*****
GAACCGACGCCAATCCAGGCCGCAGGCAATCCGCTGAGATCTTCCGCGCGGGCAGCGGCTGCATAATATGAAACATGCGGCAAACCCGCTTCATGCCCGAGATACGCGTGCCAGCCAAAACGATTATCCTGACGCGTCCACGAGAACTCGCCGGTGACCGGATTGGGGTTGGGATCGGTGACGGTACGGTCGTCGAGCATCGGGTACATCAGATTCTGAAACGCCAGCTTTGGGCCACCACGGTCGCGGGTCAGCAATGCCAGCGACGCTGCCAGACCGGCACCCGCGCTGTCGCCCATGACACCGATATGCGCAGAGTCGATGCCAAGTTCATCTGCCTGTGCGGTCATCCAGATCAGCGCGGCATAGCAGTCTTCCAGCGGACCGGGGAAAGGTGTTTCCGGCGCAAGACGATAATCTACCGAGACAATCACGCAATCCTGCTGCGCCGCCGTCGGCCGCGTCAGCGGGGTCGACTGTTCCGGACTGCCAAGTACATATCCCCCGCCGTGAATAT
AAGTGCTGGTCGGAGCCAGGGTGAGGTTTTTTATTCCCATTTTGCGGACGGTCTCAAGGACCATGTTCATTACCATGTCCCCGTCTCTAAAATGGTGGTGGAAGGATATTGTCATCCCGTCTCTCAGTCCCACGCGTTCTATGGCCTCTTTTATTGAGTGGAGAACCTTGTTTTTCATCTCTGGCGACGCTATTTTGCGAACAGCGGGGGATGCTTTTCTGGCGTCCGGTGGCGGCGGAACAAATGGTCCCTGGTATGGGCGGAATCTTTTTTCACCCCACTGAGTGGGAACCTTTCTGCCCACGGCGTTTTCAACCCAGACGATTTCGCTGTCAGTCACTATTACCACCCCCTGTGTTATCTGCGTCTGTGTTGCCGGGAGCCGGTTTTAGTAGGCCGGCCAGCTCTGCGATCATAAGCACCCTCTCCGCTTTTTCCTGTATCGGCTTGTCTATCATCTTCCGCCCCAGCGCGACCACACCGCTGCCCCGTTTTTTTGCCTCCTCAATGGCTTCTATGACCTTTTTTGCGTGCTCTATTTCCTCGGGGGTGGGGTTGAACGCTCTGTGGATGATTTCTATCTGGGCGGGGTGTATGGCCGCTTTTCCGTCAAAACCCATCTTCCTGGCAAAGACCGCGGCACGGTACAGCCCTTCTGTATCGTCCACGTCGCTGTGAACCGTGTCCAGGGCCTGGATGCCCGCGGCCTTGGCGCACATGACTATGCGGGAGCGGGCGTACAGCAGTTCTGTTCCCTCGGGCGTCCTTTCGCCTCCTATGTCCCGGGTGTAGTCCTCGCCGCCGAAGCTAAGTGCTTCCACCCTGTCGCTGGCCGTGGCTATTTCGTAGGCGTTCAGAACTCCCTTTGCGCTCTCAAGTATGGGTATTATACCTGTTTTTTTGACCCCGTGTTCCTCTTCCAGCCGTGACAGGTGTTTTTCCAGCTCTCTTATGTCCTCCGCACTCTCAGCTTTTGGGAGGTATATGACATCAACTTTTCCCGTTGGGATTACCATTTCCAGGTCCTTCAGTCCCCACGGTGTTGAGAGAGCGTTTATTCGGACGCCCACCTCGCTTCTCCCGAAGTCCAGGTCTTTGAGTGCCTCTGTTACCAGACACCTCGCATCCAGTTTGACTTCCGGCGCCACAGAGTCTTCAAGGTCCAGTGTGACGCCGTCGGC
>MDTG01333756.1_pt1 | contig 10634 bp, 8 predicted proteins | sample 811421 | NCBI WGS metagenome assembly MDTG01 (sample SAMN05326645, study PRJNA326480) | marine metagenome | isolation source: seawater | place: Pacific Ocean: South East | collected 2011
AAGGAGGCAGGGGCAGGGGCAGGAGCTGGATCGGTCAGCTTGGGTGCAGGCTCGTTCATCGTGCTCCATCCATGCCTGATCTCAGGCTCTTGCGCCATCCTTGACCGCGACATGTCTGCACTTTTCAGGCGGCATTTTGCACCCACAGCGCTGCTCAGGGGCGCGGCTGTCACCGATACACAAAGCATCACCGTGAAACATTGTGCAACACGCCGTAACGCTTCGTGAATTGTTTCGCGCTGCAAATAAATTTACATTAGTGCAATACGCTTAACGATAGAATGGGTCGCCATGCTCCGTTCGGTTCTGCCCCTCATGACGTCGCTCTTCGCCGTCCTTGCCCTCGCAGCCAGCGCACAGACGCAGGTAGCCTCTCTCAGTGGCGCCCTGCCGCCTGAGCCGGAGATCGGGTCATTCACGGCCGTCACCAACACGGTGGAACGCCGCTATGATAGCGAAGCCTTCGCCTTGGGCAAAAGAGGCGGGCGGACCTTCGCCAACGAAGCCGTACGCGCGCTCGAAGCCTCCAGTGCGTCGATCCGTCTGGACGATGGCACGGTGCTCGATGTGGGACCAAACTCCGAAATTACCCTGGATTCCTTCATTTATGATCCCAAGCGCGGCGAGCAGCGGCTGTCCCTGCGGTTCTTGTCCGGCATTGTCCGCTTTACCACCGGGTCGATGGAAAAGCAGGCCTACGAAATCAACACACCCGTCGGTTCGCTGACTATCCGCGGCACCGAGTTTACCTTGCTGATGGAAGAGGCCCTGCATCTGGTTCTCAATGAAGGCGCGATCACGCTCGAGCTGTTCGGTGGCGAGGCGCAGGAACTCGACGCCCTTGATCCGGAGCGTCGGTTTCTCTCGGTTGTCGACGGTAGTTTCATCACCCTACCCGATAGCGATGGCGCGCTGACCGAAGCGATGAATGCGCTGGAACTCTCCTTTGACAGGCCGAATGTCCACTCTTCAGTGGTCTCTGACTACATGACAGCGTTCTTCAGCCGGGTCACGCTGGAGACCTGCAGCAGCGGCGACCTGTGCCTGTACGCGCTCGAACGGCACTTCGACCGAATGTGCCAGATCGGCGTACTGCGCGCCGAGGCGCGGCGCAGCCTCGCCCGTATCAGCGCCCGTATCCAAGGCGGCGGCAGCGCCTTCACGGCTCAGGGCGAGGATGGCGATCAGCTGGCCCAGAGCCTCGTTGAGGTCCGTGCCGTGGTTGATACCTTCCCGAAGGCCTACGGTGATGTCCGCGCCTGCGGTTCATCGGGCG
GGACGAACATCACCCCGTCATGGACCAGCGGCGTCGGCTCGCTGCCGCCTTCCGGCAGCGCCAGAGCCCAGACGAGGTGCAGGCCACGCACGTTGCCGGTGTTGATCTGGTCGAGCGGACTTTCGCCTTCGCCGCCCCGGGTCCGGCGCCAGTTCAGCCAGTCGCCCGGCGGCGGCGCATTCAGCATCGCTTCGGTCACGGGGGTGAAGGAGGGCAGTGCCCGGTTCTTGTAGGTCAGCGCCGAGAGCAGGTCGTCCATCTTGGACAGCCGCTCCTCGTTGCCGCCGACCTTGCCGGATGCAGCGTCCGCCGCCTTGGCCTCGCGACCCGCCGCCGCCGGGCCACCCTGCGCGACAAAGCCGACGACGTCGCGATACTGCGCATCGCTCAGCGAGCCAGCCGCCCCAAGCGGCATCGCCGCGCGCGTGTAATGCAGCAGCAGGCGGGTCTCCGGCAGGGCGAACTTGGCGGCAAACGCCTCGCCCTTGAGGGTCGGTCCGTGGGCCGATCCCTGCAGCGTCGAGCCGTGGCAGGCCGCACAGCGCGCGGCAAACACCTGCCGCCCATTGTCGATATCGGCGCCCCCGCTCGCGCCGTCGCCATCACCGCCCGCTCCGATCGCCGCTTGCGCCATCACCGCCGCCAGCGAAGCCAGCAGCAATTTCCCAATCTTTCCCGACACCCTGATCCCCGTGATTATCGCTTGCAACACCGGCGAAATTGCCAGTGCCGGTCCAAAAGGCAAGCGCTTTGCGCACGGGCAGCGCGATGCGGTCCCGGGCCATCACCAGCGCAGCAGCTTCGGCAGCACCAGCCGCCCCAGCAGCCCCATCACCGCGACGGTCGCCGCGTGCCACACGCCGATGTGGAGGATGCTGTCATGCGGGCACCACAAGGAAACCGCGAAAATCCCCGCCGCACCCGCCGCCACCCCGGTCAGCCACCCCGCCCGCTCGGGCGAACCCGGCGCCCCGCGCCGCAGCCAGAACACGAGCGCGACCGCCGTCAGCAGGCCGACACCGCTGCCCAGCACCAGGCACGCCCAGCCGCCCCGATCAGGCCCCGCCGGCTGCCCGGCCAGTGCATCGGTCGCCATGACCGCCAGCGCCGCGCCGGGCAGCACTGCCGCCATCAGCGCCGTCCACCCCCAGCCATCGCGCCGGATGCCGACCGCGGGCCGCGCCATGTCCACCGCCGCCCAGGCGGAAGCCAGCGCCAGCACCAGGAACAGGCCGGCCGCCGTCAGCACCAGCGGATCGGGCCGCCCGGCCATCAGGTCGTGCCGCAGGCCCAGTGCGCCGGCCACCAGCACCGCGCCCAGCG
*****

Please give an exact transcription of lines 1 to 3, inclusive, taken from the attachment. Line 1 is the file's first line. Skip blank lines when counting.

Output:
GAACCGACGCCAATCCAGGCCGCAGGCAATCCGCTGAGATCTTCCGCGCGGGCAGCGGCTGCATAATATGAAACATGCGGCAAACCCGCTTCATGCCCGAGATACGCGTGCCAGCCAAAACGATTATCCTGACGCGTCCACGAGAACTCGCCGGTGACCGGATTGGGGTTGGGATCGGTGACGGTACGGTCGTCGAGCATCGGGTACATCAGATTCTGAAACGCCAGCTTTGGGCCACCACGGTCGCGGGTCAGCAATGCCAGCGACGCTGCCAGACCGGCACCCGCGCTGTCGCCCATGACACCGATATGCGCAGAGTCGATGCCAAGTTCATCTGCCTGTGCGGTCATCCAGATCAGCGCGGCATAGCAGTCTTCCAGCGGACCGGGGAAAGGTGTTTCCGGCGCAAGACGATAATCTACCGAGACAATCACGCAATCCTGCTGCGCCGCCGTCGGCCGCGTCAGCGGGGTCGACTGTTCCGGACTGCCAAGTACATATCCCCCGCCGTGAATAT
AAGTGCTGGTCGGAGCCAGGGTGAGGTTTTTTATTCCCATTTTGCGGACGGTCTCAAGGACCATGTTCATTACCATGTCCCCGTCTCTAAAATGGTGGTGGAAGGATATTGTCATCCCGTCTCTCAGTCCCACGCGTTCTATGGCCTCTTTTATTGAGTGGAGAACCTTGTTTTTCATCTCTGGCGACGCTATTTTGCGAACAGCGGGGGATGCTTTTCTGGCGTCCGGTGGCGGCGGAACAAATGGTCCCTGGTATGGGCGGAATCTTTTTTCACCCCACTGAGTGGGAACCTTTCTGCCCACGGCGTTTTCAACCCAGACGATTTCGCTGTCAGTCACTATTACCACCCCCTGTGTTATCTGCGTCTGTGTTGCCGGGAGCCGGTTTTAGTAGGCCGGCCAGCTCTGCGATCATAAGCACCCTCTCCGCTTTTTCCTGTATCGGCTTGTCTATCATCTTCCGCCCCAGCGCGACCACACCGCTGCCCCGTTTTTTTGCCTCCTCAATGGCTTCTATGACCTTTTTTGCGTGCTCTATTTCCTCGGGGGTGGGGTTGAACGCTCTGTGGATGATTTCTATCTGGGCGGGGTGTATGGCCGCTTTTCCGTCAAAACCCATCTTCCTGGCAAAGACCGCGGCACGGTACAGCCCTTCTGTATCGTCCACGTCGCTGTGAACCGTGTCCAGGGCCTGGATGCCCGCGGCCTTGGCGCACATGACTATGCGGGAGCGGGCGTACAGCAGTTCTGTTCCCTCGGGCGTCCTTTCGCCTCCTATGTCCCGGGTGTAGTCCTCGCCGCCGAAGCTAAGTGCTTCCACCCTGTCGCTGGCCGTGGCTATTTCGTAGGCGTTCAGAACTCCCTTTGCGCTCTCAAGTATGGGTATTATACCTGTTTTTTTGACCCCGTGTTCCTCTTCCAGCCGTGACAGGTGTTTTTCCAGCTCTCTTATGTCCTCCGCACTCTCAGCTTTTGGGAGGTATATGACATCAACTTTTCCCGTTGGGATTACCATTTCCAGGTCCTTCAGTCCCCACGGTGTTGAGAGAGCGTTTATTCGGACGCCCACCTCGCTTCTCCCGAAGTCCAGGTCTTTGAGTGCCTCTGTTACCAGACACCTCGCATCCAGTTTGACTTCCGGCGCCACAGAGTCTTCAAGGTCCAGTGTGACGCCGTCGGC
>MDTG01333756.1_pt1 | contig 10634 bp, 8 predicted proteins | sample 811421 | NCBI WGS metagenome assembly MDTG01 (sample SAMN05326645, study PRJNA326480) | marine metagenome | isolation source: seawater | place: Pacific Ocean: South East | collected 2011